Villain's Handbook Series

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In case you weren’t aware, I’ve been slowly creating a product line on the DMs Guild, the Villain’s Handbook series. These FREE books take an iconic villain, like a dragon or werewolf, and goes over some ways you can use them as an effective villain.

Each handbook has some story ideas and plot hooks you can use with these villains, every one includes at least one new monster/NPC stat block.

villain handbook tyrant.jpg

The latest entry is The Tyrant, and we also have handbooks for Dragons, Orc Warlords, Barbarian Chiefs, Slavemasters, and Werewolves. Go check it out, they’re already free but are also part of the New Year, New Campaign sale at DMs Guild.

Let me know what villain you want in the next handbook!

Simplified Spells: Evocation

The Challenge

I’ve always wanted a better magic system for D&D. I understand that they’re tied to using Vancian magic, but it’s always kept me from playing a magic user. 5th edition has made it a lot better, in my opinion, but I still find it lacking.

One of my issues is that there are so many spells with very minor differences. Part of this is because, in the core rules, there isn’t a way to customize spells (GM can always change things, of course). We have the firebolt cantrip, which does 1d10 fire damage, but what if you want to do cold or lightning? Sure, you could take shocking grasp, but that’s a melee spell. Why can’t we just have arcane bolt, and then pick an element?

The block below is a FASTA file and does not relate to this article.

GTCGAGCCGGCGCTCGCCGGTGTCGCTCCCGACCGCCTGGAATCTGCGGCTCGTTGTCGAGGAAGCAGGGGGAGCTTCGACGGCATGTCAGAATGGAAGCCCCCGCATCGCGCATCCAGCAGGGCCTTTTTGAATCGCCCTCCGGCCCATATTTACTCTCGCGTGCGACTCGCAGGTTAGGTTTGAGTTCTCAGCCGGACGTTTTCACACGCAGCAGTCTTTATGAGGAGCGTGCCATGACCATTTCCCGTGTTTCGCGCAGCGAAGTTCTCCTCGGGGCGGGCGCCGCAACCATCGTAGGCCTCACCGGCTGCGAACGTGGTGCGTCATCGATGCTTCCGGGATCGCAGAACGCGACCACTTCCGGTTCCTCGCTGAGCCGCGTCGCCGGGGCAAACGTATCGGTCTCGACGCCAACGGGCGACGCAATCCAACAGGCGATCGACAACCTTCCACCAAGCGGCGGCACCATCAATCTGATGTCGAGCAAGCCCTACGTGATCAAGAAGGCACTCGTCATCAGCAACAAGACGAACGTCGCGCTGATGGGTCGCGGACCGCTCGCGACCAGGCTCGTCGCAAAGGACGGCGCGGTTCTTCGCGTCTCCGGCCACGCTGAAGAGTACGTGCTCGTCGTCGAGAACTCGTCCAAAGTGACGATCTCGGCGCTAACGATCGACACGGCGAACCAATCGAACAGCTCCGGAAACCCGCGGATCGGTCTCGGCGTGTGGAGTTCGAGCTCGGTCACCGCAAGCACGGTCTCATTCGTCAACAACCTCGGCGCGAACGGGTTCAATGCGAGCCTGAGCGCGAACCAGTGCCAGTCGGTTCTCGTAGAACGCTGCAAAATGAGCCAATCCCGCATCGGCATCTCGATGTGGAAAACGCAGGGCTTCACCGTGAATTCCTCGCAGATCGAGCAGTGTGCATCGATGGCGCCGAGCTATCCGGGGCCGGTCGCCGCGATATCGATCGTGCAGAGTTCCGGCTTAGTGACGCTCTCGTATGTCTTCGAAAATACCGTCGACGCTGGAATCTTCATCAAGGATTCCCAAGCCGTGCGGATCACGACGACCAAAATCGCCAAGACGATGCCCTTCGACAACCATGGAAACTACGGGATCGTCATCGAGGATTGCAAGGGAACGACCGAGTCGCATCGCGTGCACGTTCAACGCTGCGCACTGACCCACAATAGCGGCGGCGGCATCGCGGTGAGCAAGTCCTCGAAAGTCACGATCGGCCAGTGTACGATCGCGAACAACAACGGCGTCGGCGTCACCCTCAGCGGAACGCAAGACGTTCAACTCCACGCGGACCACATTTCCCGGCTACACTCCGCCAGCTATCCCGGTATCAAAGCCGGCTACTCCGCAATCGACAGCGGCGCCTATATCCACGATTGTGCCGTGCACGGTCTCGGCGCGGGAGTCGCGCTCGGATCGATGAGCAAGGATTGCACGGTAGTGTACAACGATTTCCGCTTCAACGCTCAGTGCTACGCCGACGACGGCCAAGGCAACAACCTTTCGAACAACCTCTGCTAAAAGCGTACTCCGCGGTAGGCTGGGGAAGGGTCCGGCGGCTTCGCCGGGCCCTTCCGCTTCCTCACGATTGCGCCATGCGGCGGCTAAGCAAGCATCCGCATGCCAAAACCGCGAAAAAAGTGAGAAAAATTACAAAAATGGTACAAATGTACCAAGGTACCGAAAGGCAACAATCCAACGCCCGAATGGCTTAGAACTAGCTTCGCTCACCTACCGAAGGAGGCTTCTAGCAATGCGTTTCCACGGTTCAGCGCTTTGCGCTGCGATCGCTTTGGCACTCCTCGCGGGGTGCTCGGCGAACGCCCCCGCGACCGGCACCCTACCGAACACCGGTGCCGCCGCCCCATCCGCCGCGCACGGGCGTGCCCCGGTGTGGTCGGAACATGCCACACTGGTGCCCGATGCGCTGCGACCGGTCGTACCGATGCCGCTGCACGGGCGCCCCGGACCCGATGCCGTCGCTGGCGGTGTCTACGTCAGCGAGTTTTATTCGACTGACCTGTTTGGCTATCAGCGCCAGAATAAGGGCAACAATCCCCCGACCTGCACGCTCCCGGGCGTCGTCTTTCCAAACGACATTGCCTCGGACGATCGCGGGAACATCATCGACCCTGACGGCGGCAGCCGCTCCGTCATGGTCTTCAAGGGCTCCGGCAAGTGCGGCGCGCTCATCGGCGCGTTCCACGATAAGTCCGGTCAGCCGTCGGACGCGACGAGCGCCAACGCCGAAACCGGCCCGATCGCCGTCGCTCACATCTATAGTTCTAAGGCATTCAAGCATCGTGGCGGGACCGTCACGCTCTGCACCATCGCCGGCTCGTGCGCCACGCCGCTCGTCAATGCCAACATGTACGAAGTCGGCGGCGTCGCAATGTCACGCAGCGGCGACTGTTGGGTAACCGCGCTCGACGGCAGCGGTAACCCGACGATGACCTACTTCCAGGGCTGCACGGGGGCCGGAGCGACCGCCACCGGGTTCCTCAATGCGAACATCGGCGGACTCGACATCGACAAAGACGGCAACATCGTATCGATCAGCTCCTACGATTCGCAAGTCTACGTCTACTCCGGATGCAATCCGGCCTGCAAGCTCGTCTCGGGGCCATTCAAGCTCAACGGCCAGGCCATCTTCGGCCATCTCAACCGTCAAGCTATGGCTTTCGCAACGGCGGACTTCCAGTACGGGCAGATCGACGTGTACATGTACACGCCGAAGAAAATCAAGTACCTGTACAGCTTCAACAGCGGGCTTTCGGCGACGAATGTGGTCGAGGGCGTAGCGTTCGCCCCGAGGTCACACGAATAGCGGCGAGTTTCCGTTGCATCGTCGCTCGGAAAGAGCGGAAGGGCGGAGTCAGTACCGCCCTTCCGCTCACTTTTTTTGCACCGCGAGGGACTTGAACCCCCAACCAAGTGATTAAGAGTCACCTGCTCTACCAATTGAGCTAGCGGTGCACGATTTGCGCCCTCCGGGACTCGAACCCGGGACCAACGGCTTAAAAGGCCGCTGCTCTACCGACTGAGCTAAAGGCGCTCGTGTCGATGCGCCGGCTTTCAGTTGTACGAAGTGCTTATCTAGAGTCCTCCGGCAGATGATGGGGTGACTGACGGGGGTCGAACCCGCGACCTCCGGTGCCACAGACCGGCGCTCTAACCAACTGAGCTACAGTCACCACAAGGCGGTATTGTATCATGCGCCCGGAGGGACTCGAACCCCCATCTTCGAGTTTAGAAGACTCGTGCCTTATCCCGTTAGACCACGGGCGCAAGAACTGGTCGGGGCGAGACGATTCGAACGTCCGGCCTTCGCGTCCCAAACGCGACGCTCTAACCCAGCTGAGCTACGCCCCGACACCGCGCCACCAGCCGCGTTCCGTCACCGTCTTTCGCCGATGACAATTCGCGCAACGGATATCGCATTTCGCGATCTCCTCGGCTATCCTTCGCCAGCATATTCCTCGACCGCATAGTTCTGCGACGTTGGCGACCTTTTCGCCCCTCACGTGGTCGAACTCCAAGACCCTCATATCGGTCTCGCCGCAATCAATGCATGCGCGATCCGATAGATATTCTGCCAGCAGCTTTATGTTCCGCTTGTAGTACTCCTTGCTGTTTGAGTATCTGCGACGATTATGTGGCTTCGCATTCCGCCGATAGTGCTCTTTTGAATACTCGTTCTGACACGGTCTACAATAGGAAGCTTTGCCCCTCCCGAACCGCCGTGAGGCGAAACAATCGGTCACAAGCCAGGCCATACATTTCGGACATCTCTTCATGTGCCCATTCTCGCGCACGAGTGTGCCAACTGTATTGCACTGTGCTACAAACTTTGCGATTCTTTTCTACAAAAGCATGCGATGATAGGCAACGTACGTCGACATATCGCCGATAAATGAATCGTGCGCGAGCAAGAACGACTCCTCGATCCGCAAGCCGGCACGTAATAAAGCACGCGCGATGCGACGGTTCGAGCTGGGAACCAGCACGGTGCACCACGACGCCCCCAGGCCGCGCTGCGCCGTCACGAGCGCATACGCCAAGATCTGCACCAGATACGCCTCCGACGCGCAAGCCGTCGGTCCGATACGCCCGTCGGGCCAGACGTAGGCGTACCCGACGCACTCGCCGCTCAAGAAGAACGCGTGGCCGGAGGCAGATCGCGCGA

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Many RPGs have been moving toward a more narrative, free-form style lately. The new Genesys system, for example, has a very open spellcasting system. I want to see if we can incorporate something like that into D&D.

Let’s try focusing all of the spells from a D&D arcane school into a single spell, starting with evocation. Evocation is generally pure damage, which is the easiest type of spell to balance. Let’s make the damage spell, our catch-all spell for damage.

Taking a look at all of the spells that deal damage, and the spell creation rules in the DMG, we can plot out the amount of damage a spell should do at certain spell levels. Our goal here is to:

  1. Use damage similar to that of existing spells
  2. Make something easily scalable
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Certain spells like fireball break the mold, so it’s not going to be an exact match. Some normal spells are going to be stronger or weaker than our damage spell. We can eventually go back and start working on refining the process, but for now we’ll have to accept those discrepancies. Here’s the first pass at the numbers:

Spell Level

Damage

Cantrip

1d10 at 1st level

2d10 at 5th level

3d10 at 11th level

4d10 at 17th level

1

3d8

2

5d8

3

7d8

4

9d8

5

11d8

6

13d8

7

15d8

8

17d8

9

19d8

Spells that target one creature should deal more damage than those that deal damage to multiple creatures. Taking a look at other spells, some have additional effects or abilities that happen as well. All of these spells should deal less damage overall than a spell that deals pure damage.

An easy way to model this would to reduce the size of the dice used.

Let’s take a level 1 spell that hits one creature. By our rules, it would deal 3d8 damage. If we want to hit multiple creatures, then reduce the d8s to d6s. Now, our spell deals 3d6 damage. Let’s update the chart to show what it looks like with lower damage dice.

Spell Level

Damage

Additional Effect Damage

Cantrip

1d10 at 1st level

2d10 at 5th level

3d10 at 11th level

4d10 at 17th level

1d8 at 1st level

2d8 at 5th level

3d8 at 11th level

4d8 at 17th level

1

3d8

3d6

2

5d8

5d6

3

7d8

7d6

4

9d8

9d6

5

11d8

11d6

6

13d8

13d6

7

15d8

15d6

8

17d8

17d6

9

19d8

19d6

You can choose to stack this multiple times as well. If someone wants to affect an even larger area, or have two extra effects, reduce damage die size by another step, from d8 to d4, for example.